I like that this cider was on the dry side.  Popular ciders today are often to sweet and they take away from the natural tang of the apples.  This cider still had tang without feeling like you were biting into an apple: it tasted like apple, but not too much so!  Basically, it was different from what the commercial ciders are doing.

I really liked this cider.  I’d do this with some pork chops!


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Malted Cider 2 – review

On Saturday Chas had another brew day at his place. Was another good day with what should be a good beer. He’ll cover the details later. We did some tastings on the day. My Sneaky Cider and Chas’s Malted Cider 2. Two different takes on cider.

Malted Cider 2

Malted Cider 2 ready for drinking

The Malted Cider, a graft, was the second attempt by Chas. The first one was an okay drink. But each time I tried some it was eggy in aroma. Chas said that there was less egg smell in the other bottles. Anyway, onto the new version. And it had a slight eggy smell. Granted it was very slight, and Chas assures me that there isn’t any of that in other bottles. The main character for the aroma was the rich sweetness. Not a sickly sweetness like raw sugar, more like rich fruit.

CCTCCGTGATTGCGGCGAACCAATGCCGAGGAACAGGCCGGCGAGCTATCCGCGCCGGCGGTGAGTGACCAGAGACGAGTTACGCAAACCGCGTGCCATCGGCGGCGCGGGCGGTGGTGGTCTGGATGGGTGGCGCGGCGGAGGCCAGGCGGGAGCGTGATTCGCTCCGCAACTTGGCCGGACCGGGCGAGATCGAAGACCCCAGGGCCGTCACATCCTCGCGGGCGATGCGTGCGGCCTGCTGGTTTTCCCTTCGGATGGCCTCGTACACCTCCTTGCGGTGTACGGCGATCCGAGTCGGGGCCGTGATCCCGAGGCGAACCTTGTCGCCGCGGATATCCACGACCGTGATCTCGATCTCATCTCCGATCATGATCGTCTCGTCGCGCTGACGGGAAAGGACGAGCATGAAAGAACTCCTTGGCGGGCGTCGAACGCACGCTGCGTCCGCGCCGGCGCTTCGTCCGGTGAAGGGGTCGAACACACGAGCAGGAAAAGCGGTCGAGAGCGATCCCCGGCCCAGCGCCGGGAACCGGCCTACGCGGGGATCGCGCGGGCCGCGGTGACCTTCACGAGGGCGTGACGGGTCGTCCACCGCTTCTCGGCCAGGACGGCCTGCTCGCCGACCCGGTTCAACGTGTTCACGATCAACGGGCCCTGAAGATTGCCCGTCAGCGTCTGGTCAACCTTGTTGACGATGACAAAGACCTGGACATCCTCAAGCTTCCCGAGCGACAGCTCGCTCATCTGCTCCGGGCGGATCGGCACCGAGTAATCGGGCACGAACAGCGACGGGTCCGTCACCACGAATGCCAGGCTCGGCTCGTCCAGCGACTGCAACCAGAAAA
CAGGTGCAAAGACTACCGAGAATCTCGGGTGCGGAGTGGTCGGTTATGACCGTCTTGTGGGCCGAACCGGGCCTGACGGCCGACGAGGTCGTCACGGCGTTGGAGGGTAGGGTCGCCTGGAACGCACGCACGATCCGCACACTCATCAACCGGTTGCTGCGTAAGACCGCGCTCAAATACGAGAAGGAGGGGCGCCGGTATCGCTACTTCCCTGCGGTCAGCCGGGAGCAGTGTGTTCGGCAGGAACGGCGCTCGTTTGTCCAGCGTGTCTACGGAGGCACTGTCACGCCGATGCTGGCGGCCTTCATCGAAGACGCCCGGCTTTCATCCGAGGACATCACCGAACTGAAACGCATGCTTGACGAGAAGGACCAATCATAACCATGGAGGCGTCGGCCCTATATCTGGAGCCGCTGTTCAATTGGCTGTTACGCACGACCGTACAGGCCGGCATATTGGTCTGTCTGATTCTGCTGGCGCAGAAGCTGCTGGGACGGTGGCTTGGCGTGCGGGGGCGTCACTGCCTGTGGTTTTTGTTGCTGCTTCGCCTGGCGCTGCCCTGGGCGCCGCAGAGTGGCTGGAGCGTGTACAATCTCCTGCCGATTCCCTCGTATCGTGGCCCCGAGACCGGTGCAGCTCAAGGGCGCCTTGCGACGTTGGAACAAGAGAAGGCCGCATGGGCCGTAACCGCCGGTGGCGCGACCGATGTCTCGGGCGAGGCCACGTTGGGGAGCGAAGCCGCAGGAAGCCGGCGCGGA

After the smell the first thing you notice is the feeling. It has a big creamy mouth feel. This fills out and gives the cider a lot of substance. I really like that a lot. The sweetness slowly builds. it doesn’t become too much, and that keeps this grounded. The malt helps with body and keeping the whole thing under control and smooth. There’s a nice apple flavour along the whole way. And that’s good, ‘cos a lot of apples went into this.

This isn’t a drink I would choose for a session. More of something for an easy match with dinner after work, or before dinner. And this comes in at 6.4% alcohol. So another good reason not to knock back a few of these in a row.

I’m really impressed with the substance of this cider. We talked about it on Saturday and agreed that there’s something missing. It’s like the cider is halfway between two points and doesn’t know where/what it wants to be. Maybe a different yeast and/or temperature might help. Or maybe just a different malt?


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Imperial Red Ale – review

Back in January Chas decided to to do a big batch of the Iron Curtin Imperial Red Ale. It was in the middle of a bit of a heat wave in Melbourne and the brew could have ended up quite a mess. The beer had a bit of steeping grain for flavour, liquid malt kit, extra liquid malt, some dry malt and a bit of hops for extra kick. Although it was a kit a lot that went into it. Fast forward four weeks in the bottle, it was time to do a taste test.